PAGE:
A recipient of three National Endowments, a Senior Fulbight Scholar, a Louis Comfort Tiffany Grant, a Guggenheim Fellowship, a Rockefeller Foundation Grant, a 2004 Artadia: The Fund for Art and Dialogue Jury Award and a 2009 Anonymous Was a Woman Award.
Over thirty one-person exhibitions, including those at The New Museum of Contemporary Art, New York; Cultural Center of Chicago; Boulder Art Museum; the Renaissance Society at the University of Chicago (mid-career survey); The Rockford Art Museum; and The Chicago Cultural Center (retrospective 1895-2016).
Included in numerous group exhibitions at Seattle Art Museum; Art Institute of Chicago; Museum of Contemporary Art, Chicago; Smart Museum; Renwick Museum; and the Corcoran Museum’s 43rd Painting Biennial.
Bramson lives and paints in Chicago and has been advising painting and drawing graduate students at the School of the Art Institute at Chicago since 2007. She was awarded Professor Emerita from the University of Illinois, Chicago in 2007.
Bramson is represented by Zolla/Lieberman Gallery, Chicago Illinois.
Feminist Artist Statement
My work is infused with lighthearted arbitrariness and amusing antidotes about love and affection in an often cold and hostile world. Mostly, I am making work that percolates forth life’s imperfections: that doesn’t take decorum all that seriously, refusing to separate manners of taste from larger questions about “good (girl) behavior”. The paintings are reactions to all sorts of sensuous events, from the casual encounter to highly formalized exchanges of lovemaking (and everything in between). Miniaturized schemes, which meander between love, desire, pleasure and tragedy; all channeled through seasonal changes. Burlesque-like and usually theatrical incidents, that allow for both empathy and folly, while projecting capricious irritability with comic bumps along the way.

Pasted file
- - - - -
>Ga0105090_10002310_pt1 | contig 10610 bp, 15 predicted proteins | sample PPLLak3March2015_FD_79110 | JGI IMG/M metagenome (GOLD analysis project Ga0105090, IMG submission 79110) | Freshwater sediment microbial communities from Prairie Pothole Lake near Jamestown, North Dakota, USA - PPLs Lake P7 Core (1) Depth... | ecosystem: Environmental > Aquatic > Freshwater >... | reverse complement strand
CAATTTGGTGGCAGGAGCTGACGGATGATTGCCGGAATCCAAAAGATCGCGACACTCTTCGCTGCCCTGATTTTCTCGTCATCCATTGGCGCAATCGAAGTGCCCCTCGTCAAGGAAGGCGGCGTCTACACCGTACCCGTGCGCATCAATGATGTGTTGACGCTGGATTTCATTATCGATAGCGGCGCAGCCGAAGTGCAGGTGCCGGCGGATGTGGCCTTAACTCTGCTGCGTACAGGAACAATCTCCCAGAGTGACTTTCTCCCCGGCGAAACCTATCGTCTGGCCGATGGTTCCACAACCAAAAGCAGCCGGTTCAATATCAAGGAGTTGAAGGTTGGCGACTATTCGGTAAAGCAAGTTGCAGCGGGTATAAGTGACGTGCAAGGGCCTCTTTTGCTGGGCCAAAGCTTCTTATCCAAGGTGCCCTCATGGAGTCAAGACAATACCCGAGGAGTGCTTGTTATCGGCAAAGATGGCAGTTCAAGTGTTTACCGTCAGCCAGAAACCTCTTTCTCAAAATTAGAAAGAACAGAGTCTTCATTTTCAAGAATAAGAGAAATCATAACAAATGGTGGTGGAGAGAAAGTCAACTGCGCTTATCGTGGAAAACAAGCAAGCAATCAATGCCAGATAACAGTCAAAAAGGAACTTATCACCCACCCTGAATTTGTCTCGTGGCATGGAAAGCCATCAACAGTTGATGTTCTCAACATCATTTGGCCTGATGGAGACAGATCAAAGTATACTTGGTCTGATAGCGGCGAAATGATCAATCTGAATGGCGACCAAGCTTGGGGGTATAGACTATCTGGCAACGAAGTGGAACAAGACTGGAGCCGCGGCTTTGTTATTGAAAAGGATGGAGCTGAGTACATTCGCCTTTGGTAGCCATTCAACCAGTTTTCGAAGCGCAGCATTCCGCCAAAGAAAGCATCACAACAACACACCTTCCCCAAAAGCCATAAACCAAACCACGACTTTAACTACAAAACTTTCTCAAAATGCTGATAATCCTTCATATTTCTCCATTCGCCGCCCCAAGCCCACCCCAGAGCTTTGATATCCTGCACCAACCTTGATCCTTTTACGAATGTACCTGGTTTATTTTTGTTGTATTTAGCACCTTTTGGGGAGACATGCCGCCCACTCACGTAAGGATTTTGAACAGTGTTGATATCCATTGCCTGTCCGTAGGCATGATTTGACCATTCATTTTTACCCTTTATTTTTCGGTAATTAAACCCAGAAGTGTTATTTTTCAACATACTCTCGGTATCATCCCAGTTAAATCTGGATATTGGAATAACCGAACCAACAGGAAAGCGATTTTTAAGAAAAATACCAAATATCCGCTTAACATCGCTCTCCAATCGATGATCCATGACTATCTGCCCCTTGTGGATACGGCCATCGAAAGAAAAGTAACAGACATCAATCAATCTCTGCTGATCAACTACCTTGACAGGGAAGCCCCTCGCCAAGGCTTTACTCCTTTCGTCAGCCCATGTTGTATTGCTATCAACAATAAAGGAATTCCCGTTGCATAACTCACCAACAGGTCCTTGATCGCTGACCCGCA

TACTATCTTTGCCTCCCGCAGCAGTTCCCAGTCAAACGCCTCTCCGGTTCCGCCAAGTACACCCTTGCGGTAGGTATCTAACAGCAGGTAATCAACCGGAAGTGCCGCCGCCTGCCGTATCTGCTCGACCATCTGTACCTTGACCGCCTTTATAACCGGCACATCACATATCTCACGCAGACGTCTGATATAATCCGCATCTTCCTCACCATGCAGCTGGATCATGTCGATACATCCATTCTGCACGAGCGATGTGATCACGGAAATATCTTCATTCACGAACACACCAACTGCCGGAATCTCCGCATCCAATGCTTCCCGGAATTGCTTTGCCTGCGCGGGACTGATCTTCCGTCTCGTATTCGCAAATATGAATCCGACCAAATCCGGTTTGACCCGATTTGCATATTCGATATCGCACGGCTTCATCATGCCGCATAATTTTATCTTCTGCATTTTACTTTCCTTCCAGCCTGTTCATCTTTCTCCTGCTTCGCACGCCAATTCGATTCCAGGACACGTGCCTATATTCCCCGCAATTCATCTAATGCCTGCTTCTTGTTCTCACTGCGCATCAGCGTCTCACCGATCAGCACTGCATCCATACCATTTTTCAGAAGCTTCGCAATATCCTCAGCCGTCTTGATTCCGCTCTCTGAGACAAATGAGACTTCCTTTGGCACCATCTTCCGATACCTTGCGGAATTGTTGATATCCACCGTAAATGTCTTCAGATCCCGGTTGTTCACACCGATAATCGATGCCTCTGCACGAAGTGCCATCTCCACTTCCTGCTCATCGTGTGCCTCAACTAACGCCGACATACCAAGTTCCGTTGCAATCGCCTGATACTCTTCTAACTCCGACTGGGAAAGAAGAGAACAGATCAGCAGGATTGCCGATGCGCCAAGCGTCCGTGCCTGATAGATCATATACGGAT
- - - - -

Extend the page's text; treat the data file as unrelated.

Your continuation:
The art writer Miranda McClintoc wrote: “Phyllis Bramson’s imaginative portrayals of stereotypical sexual relationships incorporate the passionate complexity of eastern mythology, the sexual innuendos of soap operas and sometimes the happy endings of cartoons.” James Yood, the art writer and critic, claims that Chicago figuration always involves figures under duress.
Of increasing importance is the challenge of the field on which the painting’s narrative operates, since it is no longer a firm support for the space in between things. The use of luscious planes of pure prismatic color, layer upon layer of subtly graduated glazes, create saturated color fields onto which subjects can frolic freely. The finished works become a site for sexual discourse pushed into a precarious state that the viewer can get lost in.
The central source of my imagery usually comes from experiences and memories that have to do with some sort of “traveling”. Narratives used as a repository for feelings, which often collide and intermingle between notions of the personal and at the same time, propose a story that doesn’t tell the ending. Paintings that wobble between private subjective values, social concerns, self subscribed metaphors, illusion and cliché. It is the materiality, the philosophical as well as visual aspects of making a painting that that drives my work. Luscious, albeit often overblown concoctions that become phantasmagoric shifts about desire, success, failure, faith and seduction, all intoxicatingly enveloped in my desire to project beauty.
411 S. Sangamon
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